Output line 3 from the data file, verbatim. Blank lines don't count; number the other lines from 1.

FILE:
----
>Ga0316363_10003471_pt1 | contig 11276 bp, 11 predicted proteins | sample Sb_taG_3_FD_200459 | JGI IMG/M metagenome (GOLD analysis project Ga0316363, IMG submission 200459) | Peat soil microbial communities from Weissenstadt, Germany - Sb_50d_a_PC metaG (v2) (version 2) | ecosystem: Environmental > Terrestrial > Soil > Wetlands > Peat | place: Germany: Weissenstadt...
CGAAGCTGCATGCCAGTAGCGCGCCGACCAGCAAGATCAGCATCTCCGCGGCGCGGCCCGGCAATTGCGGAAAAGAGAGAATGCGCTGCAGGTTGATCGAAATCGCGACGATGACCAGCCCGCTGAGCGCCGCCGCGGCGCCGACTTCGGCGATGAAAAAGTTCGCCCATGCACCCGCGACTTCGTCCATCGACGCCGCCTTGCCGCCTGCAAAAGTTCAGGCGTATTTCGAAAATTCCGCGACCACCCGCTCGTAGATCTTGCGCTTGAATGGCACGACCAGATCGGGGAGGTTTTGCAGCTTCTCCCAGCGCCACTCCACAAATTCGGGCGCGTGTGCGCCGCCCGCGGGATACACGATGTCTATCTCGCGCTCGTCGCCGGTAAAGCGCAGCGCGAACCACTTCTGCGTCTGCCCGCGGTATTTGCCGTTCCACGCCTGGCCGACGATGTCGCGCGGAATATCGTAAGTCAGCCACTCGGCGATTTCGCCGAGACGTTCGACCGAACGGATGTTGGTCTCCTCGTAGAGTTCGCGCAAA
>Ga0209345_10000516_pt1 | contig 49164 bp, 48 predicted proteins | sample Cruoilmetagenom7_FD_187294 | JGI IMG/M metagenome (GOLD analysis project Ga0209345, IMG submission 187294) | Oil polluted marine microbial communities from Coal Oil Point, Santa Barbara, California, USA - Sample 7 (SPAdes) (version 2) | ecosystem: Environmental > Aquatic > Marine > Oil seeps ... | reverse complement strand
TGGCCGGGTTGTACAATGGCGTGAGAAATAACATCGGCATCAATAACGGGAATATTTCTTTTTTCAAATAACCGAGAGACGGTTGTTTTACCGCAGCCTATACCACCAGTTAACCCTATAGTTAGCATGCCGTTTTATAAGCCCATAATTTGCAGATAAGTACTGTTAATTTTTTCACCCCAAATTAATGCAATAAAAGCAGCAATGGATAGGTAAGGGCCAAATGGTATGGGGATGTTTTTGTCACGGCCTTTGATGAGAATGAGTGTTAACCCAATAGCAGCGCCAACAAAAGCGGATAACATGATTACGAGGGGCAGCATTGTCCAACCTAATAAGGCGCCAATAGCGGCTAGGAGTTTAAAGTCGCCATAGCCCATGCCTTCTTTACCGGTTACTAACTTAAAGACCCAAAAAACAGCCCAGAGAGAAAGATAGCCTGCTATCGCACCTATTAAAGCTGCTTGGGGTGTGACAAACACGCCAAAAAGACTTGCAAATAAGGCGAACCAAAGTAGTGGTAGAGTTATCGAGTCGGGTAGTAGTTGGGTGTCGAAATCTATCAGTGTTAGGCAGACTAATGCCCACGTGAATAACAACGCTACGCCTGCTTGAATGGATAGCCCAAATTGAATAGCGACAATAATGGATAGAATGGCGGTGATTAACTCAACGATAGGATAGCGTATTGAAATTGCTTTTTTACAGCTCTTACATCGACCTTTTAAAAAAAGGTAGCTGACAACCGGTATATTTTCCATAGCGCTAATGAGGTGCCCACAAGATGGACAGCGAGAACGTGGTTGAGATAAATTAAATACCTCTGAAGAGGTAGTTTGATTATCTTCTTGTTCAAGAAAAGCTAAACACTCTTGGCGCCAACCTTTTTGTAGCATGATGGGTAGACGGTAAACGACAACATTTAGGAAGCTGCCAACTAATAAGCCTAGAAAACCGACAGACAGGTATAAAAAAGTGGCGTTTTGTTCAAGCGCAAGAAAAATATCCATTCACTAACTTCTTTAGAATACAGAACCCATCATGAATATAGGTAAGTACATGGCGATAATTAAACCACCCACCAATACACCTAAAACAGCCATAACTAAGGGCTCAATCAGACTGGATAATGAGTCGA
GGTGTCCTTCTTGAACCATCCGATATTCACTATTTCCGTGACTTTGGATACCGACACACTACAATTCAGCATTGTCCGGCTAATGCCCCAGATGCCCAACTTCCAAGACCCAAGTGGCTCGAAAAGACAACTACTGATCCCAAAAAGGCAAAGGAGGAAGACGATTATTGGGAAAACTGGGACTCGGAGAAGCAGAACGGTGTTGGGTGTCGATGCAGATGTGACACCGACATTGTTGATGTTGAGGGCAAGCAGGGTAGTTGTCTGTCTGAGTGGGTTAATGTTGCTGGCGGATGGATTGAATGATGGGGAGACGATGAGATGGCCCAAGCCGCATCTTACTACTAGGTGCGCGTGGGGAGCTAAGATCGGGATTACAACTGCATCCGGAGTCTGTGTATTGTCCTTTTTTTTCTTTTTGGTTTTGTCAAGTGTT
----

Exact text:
>Ga0209345_10000516_pt1 | contig 49164 bp, 48 predicted proteins | sample Cruoilmetagenom7_FD_187294 | JGI IMG/M metagenome (GOLD analysis project Ga0209345, IMG submission 187294) | Oil polluted marine microbial communities from Coal Oil Point, Santa Barbara, California, USA - Sample 7 (SPAdes) (version 2) | ecosystem: Environmental > Aquatic > Marine > Oil seeps ... | reverse complement strand